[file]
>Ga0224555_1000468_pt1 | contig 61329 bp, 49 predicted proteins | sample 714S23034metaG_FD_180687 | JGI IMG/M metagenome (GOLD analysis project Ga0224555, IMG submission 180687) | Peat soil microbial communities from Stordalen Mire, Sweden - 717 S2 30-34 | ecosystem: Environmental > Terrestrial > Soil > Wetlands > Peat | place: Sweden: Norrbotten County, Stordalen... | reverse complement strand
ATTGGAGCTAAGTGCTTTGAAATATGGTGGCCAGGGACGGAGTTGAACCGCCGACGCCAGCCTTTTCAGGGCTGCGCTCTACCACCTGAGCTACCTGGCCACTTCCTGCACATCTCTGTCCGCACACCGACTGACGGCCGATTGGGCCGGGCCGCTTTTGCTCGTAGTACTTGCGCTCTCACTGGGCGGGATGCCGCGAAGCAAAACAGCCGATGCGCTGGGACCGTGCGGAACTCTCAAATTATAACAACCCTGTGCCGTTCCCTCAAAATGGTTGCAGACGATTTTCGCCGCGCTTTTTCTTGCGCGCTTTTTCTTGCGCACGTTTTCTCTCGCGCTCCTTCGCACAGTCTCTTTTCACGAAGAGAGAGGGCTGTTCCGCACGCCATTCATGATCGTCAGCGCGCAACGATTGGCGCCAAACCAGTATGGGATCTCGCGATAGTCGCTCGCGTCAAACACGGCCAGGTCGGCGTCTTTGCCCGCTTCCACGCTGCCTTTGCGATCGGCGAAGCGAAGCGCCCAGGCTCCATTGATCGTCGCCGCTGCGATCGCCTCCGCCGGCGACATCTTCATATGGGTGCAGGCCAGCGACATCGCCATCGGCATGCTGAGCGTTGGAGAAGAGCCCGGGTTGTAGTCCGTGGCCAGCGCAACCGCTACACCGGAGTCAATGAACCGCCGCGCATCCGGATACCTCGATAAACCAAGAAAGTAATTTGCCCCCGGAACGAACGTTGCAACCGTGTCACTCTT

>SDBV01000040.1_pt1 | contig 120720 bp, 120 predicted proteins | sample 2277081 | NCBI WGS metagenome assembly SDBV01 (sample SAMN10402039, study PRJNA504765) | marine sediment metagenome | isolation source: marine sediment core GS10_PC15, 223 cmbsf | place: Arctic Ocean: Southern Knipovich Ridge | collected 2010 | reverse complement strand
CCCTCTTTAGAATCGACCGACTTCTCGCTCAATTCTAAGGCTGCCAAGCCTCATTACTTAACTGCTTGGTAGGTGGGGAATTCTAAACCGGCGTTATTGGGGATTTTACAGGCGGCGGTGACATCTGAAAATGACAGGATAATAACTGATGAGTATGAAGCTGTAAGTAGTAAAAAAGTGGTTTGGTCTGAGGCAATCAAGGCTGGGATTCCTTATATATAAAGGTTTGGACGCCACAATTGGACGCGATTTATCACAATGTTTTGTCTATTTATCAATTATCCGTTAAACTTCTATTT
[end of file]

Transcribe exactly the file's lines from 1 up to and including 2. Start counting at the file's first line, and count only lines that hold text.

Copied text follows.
>Ga0224555_1000468_pt1 | contig 61329 bp, 49 predicted proteins | sample 714S23034metaG_FD_180687 | JGI IMG/M metagenome (GOLD analysis project Ga0224555, IMG submission 180687) | Peat soil microbial communities from Stordalen Mire, Sweden - 717 S2 30-34 | ecosystem: Environmental > Terrestrial > Soil > Wetlands > Peat | place: Sweden: Norrbotten County, Stordalen... | reverse complement strand
ATTGGAGCTAAGTGCTTTGAAATATGGTGGCCAGGGACGGAGTTGAACCGCCGACGCCAGCCTTTTCAGGGCTGCGCTCTACCACCTGAGCTACCTGGCCACTTCCTGCACATCTCTGTCCGCACACCGACTGACGGCCGATTGGGCCGGGCCGCTTTTGCTCGTAGTACTTGCGCTCTCACTGGGCGGGATGCCGCGAAGCAAAACAGCCGATGCGCTGGGACCGTGCGGAACTCTCAAATTATAACAACCCTGTGCCGTTCCCTCAAAATGGTTGCAGACGATTTTCGCCGCGCTTTTTCTTGCGCGCTTTTTCTTGCGCACGTTTTCTCTCGCGCTCCTTCGCACAGTCTCTTTTCACGAAGAGAGAGGGCTGTTCCGCACGCCATTCATGATCGTCAGCGCGCAACGATTGGCGCCAAACCAGTATGGGATCTCGCGATAGTCGCTCGCGTCAAACACGGCCAGGTCGGCGTCTTTGCCCGCTTCCACGCTGCCTTTGCGATCGGCGAAGCGAAGCGCCCAGGCTCCATTGATCGTCGCCGCTGCGATCGCCTCCGCCGGCGACATCTTCATATGGGTGCAGGCCAGCGACATCGCCATCGGCATGCTGAGCGTTGGAGAAGAGCCCGGGTTGTAGTCCGTGGCCAGCGCAACCGCTACACCGGAGTCAATGAACCGCCGCGCATCCGGATACCTCGATAAACCAAGAAAGTAATTTGCCCCCGGAACGAACGTTGCAACCGTGTCACTCTT